WSO2 Upgrading Application Server

The software offers enhanced database integration, security, and standards compliance.

Charles Babcock, Editor at Large, Cloud

July 13, 2007

2 Min Read

Version 2.0 of an application server designed for building a lightweight, services oriented architecture will be launched Monday by WS02, an Intel Capital-funded open source company.

The WSO2 Application server, launched a year ago as Tungsten, supports most Web services standards generated by the World Wide Web Consortium and is geared toward supplying SOA as a set of Web services. It's designed to improve Web services performance and ease of implementation.

The 2.0 version manipulates XML within the application server rather than handing it off to a parser. It supports Web Services Description Language [WSDL] 2.0, WS-Security, WS-Policy, and Atom, the WS standard for blogging, as well as most other WS standards.

Version 2.0 offers a data retrieval service for relational databases, linking a data source to the application without requiring any programming, said WSO2 CEO Sanjiva Weerawarana in an interview. With the data service, business users can create mash-ups up that display data from different sources.

WSO2's support for WS-Security comes in the form of a selection list of the top ten most commonly implemented patterns of security for Web applications. WSO2 guides the developer using a wizard that asks for each user's identity and role, said Paul Freemantle, VP of technology sales.

The application server is built on Axis, an Apache Software Foundation open source project. The first version of Axis has become widely deployed in Web applications as a re-engineered SOAP protocol, implementing greater speed and ease of use through the simplified approach to the SOAP protocol, says Weerawarana.

WSO2 Application Server implements Axis2, a form of Web communications that seeks to restore speed and ease-of-use to SOAP in a re-engineered SOAP-like protocol. Weerawarana says his firm has several contributors to the Apache Axis project and understands the protocol well enough to optimize its speed in WSO2 Application Server. "We are four to five times faster," he says.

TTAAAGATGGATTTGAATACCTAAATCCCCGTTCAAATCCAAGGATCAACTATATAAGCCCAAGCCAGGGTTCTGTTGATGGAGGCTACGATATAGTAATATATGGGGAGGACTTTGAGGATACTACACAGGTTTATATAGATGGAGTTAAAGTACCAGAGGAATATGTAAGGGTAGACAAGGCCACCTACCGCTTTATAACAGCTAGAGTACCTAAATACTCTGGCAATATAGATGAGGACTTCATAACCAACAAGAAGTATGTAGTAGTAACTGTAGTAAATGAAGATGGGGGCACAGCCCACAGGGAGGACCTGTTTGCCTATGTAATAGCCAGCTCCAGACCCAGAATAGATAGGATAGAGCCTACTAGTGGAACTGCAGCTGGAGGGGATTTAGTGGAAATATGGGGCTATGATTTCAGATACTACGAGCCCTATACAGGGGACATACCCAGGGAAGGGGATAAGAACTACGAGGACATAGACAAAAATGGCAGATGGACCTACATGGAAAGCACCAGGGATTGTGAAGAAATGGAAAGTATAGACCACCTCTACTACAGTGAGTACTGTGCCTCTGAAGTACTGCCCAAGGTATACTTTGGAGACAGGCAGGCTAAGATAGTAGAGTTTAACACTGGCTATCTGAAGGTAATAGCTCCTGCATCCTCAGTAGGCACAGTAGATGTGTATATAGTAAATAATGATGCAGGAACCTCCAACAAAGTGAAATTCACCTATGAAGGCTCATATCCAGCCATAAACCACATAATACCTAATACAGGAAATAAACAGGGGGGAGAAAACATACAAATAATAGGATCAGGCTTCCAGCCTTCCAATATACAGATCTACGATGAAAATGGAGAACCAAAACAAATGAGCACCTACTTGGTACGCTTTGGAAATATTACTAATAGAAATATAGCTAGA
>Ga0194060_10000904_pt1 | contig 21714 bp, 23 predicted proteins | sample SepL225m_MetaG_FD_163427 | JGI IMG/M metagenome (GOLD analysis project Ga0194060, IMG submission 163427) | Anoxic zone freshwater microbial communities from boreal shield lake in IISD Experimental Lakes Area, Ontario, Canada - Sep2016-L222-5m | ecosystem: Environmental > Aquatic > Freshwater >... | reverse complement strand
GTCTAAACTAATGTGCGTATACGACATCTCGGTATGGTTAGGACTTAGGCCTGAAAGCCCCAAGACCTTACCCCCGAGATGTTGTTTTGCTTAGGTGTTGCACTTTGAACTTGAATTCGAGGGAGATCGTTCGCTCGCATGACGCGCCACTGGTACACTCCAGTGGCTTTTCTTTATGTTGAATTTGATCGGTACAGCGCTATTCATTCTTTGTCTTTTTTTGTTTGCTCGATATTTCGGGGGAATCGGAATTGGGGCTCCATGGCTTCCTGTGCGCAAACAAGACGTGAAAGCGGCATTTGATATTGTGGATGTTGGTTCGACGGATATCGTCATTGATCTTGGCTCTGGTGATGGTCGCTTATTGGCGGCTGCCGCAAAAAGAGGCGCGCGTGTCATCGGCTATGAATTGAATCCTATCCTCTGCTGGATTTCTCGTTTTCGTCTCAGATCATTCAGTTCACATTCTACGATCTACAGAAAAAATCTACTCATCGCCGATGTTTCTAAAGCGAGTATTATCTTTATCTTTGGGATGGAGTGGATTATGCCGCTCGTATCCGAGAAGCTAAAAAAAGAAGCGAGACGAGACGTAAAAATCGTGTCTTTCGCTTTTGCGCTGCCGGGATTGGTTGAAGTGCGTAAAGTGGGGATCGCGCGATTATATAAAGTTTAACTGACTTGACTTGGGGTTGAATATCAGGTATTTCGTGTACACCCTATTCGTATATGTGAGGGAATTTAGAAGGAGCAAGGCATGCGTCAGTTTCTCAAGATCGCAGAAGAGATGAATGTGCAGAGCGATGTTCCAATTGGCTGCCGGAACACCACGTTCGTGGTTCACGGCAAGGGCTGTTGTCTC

Version 2.0 has added support for a complex form of Java, Enterprise Java Beans, so that a service that exists as an EJB can be linked to and used by the application server. WSO2 comes in both Java and C versions, with the latter adept at supporting PHP scripting language now widely used on the Web.

The application server has an integrated development environment for building or extending applications.

In addition, said Weerawarana, the application server can be plugged into the Eclipse open source programmer's workbench and used to run code being developed in Eclipse. "It becomes a runtime environment embedded in Eclipse where you can debug code, test it or deploy it," he says. WSO2 Application Server is open source code supported by WSO2 Inc. An annual support contract is $1,000 a year per server for email-only support; $4,000 a year or $8,000 a year for expert telephone support.

About the Author(s)

Charles Babcock

Editor at Large, Cloud

Charles Babcock is an editor-at-large for InformationWeek and author of Management Strategies for the Cloud Revolution, a McGraw-Hill book. He is the former editor-in-chief of Digital News, former software editor of Computerworld and former technology editor of Interactive Week. He is a graduate of Syracuse University where he obtained a bachelor's degree in journalism. He joined the publication in 2003.

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